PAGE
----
Yes, bright ambient light reduces contrast, so going with a black and white display will be the best you can do. Increasing font size and weight may also help. Hue differences also tend to wash out in bright light so your color codes are probably performing poorly anyway. Tinted sunglasses probably don’t help either. If the color codes are very important, then you should crank up the color contrast by maxing out the saturation for outdoor use, rather than use the relatively muted colors found in Office 2007.
However, perhaps a better solution is to supplement your color codes with other graphic codes like weight, shape (e.g., icons), and density/number (e.g., dashed versus solid lines). For example, a border of high-contrast diagonal line segments suggests urgency for many users. Distinguishing multiple levels of shading is also more difficult in bright light, so I wouldn’t rely on that. Using redundant graphics in addition to color will maximize you apps accessibility as a side benefit (and your case just goes to show we’re all disabled under the right circumstances).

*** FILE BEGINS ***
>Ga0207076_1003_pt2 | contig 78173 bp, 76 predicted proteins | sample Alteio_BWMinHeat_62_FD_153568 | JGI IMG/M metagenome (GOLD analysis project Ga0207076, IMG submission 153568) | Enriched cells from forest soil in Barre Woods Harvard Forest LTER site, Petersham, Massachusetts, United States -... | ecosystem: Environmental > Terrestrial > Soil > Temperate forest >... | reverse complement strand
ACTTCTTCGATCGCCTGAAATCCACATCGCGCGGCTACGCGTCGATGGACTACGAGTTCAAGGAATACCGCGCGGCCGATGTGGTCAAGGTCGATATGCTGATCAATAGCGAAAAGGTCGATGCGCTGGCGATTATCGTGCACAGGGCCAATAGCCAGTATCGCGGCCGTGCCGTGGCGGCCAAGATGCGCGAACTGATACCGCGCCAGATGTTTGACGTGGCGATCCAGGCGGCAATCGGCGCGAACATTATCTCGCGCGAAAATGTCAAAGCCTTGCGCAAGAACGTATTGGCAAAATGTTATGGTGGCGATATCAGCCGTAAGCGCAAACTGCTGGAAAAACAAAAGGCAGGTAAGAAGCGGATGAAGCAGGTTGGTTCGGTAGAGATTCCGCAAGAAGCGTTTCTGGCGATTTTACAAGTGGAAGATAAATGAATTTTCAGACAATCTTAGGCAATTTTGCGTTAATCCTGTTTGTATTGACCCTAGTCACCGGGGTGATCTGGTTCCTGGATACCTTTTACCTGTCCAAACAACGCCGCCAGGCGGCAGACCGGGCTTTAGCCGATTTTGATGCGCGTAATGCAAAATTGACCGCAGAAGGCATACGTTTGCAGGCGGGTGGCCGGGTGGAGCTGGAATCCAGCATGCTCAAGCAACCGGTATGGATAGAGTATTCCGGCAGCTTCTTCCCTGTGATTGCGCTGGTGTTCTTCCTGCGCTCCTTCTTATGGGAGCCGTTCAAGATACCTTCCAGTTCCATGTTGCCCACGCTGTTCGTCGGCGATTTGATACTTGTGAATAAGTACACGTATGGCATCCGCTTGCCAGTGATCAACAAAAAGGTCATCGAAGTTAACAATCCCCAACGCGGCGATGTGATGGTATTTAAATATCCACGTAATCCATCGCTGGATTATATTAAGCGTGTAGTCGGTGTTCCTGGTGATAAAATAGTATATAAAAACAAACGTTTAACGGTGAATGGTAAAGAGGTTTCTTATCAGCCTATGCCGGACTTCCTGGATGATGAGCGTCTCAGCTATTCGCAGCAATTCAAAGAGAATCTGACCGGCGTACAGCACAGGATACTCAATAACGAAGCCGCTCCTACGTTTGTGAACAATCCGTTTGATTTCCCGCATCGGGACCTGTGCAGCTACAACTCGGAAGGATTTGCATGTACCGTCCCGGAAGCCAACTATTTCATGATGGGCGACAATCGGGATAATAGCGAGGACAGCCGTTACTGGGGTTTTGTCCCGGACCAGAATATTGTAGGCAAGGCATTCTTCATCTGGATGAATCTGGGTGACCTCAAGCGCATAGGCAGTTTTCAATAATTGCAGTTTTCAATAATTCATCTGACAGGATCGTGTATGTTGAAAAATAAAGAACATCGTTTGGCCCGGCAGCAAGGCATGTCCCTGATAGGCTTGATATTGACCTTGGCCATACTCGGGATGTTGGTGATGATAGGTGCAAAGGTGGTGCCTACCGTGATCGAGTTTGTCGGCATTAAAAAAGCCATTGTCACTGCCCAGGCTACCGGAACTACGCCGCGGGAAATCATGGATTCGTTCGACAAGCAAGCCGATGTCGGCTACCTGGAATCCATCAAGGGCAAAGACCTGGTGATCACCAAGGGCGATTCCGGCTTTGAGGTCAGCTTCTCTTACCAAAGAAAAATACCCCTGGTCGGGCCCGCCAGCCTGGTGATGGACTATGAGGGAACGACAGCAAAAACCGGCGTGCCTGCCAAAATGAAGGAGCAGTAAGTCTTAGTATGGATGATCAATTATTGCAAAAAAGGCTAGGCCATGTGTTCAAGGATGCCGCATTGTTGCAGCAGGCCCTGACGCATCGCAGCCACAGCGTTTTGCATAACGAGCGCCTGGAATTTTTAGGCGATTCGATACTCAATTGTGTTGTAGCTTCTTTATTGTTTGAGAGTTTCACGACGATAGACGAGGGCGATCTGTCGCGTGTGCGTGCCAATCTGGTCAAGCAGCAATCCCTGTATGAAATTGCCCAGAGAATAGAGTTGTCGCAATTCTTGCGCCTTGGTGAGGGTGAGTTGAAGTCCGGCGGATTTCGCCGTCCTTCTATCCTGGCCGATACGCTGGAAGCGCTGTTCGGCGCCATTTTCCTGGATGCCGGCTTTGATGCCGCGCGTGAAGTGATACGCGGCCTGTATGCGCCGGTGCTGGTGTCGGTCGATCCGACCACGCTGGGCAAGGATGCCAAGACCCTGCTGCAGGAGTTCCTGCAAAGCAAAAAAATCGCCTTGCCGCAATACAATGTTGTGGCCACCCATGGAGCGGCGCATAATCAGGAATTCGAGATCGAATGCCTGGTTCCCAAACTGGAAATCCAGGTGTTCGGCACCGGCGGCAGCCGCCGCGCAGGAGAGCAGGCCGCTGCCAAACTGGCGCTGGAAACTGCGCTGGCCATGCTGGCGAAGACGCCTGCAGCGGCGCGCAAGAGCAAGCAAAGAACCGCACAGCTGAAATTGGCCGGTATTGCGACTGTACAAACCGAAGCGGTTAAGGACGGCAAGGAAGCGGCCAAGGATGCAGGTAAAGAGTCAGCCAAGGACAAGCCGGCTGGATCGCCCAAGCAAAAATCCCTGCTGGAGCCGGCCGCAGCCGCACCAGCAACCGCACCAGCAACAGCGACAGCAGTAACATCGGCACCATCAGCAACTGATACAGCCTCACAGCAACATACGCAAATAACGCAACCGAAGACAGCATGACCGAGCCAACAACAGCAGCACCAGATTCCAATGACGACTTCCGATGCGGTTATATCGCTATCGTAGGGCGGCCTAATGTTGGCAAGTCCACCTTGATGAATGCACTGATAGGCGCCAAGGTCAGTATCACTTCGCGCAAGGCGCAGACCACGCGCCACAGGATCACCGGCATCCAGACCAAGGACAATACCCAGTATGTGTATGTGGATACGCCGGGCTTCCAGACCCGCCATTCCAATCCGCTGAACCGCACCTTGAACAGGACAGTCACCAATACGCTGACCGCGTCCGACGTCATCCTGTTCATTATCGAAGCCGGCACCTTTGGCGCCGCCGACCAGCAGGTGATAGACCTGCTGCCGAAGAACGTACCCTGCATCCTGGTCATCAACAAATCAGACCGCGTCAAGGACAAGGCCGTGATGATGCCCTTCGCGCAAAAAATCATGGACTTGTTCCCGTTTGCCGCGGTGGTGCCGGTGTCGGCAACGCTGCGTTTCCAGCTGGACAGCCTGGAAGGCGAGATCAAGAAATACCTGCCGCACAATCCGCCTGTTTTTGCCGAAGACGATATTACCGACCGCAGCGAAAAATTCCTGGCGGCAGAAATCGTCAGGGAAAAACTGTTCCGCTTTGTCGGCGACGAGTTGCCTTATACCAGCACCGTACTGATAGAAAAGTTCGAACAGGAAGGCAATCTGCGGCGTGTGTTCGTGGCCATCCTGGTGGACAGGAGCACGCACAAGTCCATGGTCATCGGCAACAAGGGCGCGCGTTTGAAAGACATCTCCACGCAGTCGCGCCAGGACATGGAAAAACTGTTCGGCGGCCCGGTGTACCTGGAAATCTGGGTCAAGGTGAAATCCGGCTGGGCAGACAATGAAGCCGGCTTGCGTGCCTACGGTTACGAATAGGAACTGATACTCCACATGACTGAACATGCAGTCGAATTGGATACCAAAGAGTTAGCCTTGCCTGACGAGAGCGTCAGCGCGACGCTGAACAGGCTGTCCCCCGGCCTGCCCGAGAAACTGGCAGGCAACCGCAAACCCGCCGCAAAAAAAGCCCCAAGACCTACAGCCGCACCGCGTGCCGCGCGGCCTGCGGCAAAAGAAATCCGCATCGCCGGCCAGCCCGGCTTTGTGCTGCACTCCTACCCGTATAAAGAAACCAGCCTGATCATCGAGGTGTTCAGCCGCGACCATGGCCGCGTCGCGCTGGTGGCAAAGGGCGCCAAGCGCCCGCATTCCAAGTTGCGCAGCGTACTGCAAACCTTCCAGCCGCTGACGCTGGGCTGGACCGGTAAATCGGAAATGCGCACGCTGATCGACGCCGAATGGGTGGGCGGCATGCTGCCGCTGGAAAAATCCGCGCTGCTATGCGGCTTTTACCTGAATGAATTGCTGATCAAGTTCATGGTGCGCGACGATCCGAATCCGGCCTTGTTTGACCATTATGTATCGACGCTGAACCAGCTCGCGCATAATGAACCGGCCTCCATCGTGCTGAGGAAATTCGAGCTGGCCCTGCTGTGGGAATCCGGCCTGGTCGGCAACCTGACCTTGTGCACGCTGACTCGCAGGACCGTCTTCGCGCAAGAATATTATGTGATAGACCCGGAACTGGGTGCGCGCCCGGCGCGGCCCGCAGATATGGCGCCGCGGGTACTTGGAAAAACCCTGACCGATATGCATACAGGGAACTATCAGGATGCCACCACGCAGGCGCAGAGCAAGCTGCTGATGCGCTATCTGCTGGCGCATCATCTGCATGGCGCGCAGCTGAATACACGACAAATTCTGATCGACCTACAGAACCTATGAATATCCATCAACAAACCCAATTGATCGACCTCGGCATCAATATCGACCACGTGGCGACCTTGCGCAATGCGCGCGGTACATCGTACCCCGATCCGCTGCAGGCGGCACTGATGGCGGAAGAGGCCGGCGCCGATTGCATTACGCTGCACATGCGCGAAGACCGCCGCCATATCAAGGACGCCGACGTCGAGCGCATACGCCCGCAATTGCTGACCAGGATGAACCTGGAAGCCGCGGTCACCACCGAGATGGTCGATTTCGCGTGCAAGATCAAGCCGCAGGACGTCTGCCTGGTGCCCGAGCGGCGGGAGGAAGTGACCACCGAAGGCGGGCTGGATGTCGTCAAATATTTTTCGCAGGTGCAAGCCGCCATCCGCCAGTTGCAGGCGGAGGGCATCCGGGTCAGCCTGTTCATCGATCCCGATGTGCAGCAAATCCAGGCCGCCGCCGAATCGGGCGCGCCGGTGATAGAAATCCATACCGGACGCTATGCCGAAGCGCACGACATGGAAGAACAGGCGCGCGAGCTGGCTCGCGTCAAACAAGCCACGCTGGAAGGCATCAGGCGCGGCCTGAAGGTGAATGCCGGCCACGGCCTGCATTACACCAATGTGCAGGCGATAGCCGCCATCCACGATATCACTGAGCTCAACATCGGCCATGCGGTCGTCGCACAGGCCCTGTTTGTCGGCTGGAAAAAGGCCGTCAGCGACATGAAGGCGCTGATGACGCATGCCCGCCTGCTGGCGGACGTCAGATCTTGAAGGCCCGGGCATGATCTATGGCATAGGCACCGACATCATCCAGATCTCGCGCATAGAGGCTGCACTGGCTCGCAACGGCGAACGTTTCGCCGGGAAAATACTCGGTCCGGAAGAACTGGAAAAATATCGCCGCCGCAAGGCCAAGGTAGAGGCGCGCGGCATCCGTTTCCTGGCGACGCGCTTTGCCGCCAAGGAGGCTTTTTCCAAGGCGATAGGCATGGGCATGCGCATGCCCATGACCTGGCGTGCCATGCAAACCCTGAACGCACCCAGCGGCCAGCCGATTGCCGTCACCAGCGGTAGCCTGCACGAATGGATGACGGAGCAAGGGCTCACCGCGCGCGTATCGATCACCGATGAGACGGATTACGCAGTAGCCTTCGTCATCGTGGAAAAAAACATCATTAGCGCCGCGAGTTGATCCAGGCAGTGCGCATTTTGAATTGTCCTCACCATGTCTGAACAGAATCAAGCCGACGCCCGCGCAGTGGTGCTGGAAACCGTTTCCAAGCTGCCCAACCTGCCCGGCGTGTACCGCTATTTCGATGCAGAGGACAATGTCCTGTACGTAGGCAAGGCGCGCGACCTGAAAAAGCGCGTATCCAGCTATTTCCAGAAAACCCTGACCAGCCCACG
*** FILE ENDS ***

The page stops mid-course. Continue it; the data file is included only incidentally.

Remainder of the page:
Any chance your user is using polarized sunglasses? Since LCD screens use polarizers, such sunglasses can make your screen very difficult to read in any kind of light. You could advise the user to try different sunglasses.
To make it easier to read across rows of the table when the sun washes out your zebra striping, you could insert a half-high empty row every 4 or 5 rows. Or you can try a horizontal rule every 3 to 5 rows.